Hemba Wooden Sculpture of a Woman

SKU PF.4461
Circa

20th Century AD

Dimensions

21″ (53.3cm) high x 6.5″ (16.5cm) wide

Medium

Wood

Origin

Southeasten Congo

Gallery Location

USA


 

This powerful and well-used sculpture of a standing female is an ancestor figure from the Hemba group of what was once Zaire. Female figures are markedly less common than male versions, as most figures represent the male founders of tribal clans (see below). In most respects it is a traditional Hemba piece, carved with the reserve and refinement thus implied. Starting from a circular integral base, the legs are short and flexed at the knee and hip, running up to a protuberant posterior and a long torso. In rear view, she has splayed buttocks, angular shoulders, and a line running the full length of the centre of the back. She also has a broad cruciform decoration on the back of her backwards-extended coiffure. She is either well-nourished or pregnant, with a large stomach – her hands resting upon it – and pendulous, pointed breasts. The neck is columnar, with an oversize head. The face is serene and small-featured, with fine double-arched brows running into an elongated nose, flanked by oval eyes and a wide, thin-lipped mouth. The surface of the piece is glossy and burnished, implying a long history of handling and perhaps the application of libations.

The Hemba are an agriculturally-based group living on the banks of the Lualaba River, in what was once Zaire. They are arranged into large groups which approximate to clan, each of which has a common ancestor, and is headed by an elder known as the Fuma Mwalo. He is responsible for justice, receives tribute from his subordinates; his power is counterbalanced by secret societies called Bukazanzi (for men) and Bukibilo (for women).

The Hemba were long believed to be contiguous with the Luba, and only achieved sociocultural independence in the eyes of western African art history in the 1970s. The Luba and the Hemba are socioculturally and artistically similar in many respects. However, artistic production can be differentiated in terms of the delicacy (enthusiasts would describe it as “refinement”) of the carving. They are known for their decoration of secular and utilitarian objects, notably caryatid stools, headrests and instruments; masks are highly distinctive – wither monkey masks, or perfectly symmetrical plain masks with slit eyes that are reminiscent of Lega pieces – although their social role is currently unclear. In general terms, figure features tend to be sharper, with more peripheral detailing (such as hair and beards) and a subtle geometric quality. One of the very few indigenous artists known specifically to western art historians was a member of the Hemba group; the “Master of Buli” is known for his unique rendering of human features in an elongated, somewhat simian manner. Hemba figures – singiti – usually represent male ancestors, naked figures standing on circular bases, with elongated torsos, hands resting on the stomach (usually protuberant, perhaps representing wealth or prosperity), beards, and coiffure drawn back and formed into the shape of a cross. Warrior figures (carrying weapons) confer power, and are usually kept by the Fuma Mwalo; they usually have an encrusted patina as the blood of animals (usually chickens) is poured over them during ceremonies to recall the glories of their lives. The Fuma Mwalo also keeps small Janus figures known as kabejas, which are made magical by the addition of substances to small depressions in their heads; their role is to protect the village, and also receive libations to ensure they do so adequately.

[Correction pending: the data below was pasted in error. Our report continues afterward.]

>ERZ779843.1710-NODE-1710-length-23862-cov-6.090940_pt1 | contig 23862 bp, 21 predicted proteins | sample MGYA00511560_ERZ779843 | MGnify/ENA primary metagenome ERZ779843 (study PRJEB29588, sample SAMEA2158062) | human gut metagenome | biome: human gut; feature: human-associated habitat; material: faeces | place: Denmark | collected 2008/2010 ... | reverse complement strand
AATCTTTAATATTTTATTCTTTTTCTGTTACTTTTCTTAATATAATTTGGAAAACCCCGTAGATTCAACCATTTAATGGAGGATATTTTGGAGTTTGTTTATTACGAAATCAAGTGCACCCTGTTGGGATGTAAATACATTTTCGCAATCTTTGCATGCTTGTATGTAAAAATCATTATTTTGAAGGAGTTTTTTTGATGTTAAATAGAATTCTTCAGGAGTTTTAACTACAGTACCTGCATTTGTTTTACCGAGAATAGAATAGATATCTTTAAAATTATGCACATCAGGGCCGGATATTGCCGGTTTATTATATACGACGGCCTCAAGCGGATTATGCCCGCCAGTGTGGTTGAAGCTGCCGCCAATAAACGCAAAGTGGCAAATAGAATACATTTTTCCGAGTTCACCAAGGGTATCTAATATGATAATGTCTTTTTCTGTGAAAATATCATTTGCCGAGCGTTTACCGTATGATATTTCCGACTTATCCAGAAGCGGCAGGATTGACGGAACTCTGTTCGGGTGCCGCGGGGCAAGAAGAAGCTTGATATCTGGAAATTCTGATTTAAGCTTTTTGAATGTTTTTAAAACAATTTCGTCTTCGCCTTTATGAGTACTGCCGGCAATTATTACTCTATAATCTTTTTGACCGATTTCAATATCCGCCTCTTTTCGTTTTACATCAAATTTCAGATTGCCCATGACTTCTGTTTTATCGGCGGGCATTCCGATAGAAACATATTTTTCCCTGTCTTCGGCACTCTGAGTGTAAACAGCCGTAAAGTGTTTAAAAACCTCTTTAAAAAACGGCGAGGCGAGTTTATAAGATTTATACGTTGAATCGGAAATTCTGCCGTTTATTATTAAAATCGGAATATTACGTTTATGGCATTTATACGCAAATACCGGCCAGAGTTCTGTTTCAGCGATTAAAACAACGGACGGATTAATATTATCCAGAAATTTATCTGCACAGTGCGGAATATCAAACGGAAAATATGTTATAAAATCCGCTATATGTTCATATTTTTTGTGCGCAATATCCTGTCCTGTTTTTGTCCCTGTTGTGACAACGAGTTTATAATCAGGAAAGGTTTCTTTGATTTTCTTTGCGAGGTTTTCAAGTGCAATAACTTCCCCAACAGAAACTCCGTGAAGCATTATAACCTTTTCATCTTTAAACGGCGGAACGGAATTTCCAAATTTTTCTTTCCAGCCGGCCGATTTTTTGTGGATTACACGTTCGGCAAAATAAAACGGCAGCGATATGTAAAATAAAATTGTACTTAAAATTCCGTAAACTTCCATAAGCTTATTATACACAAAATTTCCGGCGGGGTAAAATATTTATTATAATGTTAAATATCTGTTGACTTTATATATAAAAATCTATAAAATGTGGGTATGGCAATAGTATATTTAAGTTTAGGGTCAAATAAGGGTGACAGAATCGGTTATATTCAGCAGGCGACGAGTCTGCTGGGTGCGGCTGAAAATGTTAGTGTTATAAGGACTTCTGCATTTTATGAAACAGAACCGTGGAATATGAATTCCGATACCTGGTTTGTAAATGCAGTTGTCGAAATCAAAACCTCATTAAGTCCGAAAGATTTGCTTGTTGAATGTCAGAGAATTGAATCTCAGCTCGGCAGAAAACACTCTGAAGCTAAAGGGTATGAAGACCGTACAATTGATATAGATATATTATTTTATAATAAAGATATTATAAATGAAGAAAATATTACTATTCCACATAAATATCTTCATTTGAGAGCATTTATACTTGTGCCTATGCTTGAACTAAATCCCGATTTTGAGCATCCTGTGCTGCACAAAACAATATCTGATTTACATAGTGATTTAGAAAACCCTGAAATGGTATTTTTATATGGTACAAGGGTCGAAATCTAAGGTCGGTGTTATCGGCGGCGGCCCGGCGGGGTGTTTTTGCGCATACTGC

This is an attractive and refined piece of African art, and is a striking addition to any collection.

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